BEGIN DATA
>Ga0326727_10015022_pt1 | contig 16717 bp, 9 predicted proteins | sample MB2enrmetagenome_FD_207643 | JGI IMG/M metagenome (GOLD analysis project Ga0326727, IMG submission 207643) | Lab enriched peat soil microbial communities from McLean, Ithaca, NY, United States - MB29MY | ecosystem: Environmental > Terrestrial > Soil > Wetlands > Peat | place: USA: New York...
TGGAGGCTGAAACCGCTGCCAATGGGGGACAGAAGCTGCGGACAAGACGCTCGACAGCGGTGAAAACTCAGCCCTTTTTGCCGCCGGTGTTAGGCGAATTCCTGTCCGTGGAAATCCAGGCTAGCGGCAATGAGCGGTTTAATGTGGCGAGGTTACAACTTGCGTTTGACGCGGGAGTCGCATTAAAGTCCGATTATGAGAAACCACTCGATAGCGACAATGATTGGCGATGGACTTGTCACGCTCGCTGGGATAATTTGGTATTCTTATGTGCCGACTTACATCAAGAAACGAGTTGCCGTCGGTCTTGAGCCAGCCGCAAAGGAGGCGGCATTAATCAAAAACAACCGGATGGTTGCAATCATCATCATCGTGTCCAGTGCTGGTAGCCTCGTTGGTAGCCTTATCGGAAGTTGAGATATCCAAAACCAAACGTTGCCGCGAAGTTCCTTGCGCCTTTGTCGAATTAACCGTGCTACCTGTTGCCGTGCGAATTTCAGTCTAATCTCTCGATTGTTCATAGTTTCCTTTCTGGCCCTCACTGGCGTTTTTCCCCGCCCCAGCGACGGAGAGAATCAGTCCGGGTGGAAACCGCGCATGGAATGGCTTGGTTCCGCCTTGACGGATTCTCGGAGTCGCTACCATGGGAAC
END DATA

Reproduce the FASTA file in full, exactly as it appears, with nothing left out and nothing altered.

>Ga0326727_10015022_pt1 | contig 16717 bp, 9 predicted proteins | sample MB2enrmetagenome_FD_207643 | JGI IMG/M metagenome (GOLD analysis project Ga0326727, IMG submission 207643) | Lab enriched peat soil microbial communities from McLean, Ithaca, NY, United States - MB29MY | ecosystem: Environmental > Terrestrial > Soil > Wetlands > Peat | place: USA: New York...
TGGAGGCTGAAACCGCTGCCAATGGGGGACAGAAGCTGCGGACAAGACGCTCGACAGCGGTGAAAACTCAGCCCTTTTTGCCGCCGGTGTTAGGCGAATTCCTGTCCGTGGAAATCCAGGCTAGCGGCAATGAGCGGTTTAATGTGGCGAGGTTACAACTTGCGTTTGACGCGGGAGTCGCATTAAAGTCCGATTATGAGAAACCACTCGATAGCGACAATGATTGGCGATGGACTTGTCACGCTCGCTGGGATAATTTGGTATTCTTATGTGCCGACTTACATCAAGAAACGAGTTGCCGTCGGTCTTGAGCCAGCCGCAAAGGAGGCGGCATTAATCAAAAACAACCGGATGGTTGCAATCATCATCATCGTGTCCAGTGCTGGTAGCCTCGTTGGTAGCCTTATCGGAAGTTGAGATATCCAAAACCAAACGTTGCCGCGAAGTTCCTTGCGCCTTTGTCGAATTAACCGTGCTACCTGTTGCCGTGCGAATTTCAGTCTAATCTCTCGATTGTTCATAGTTTCCTTTCTGGCCCTCACTGGCGTTTTTCCCCGCCCCAGCGACGGAGAGAATCAGTCCGGGTGGAAACCGCGCATGGAATGGCTTGGTTCCGCCTTGACGGATTCTCGGAGTCGCTACCATGGGAAC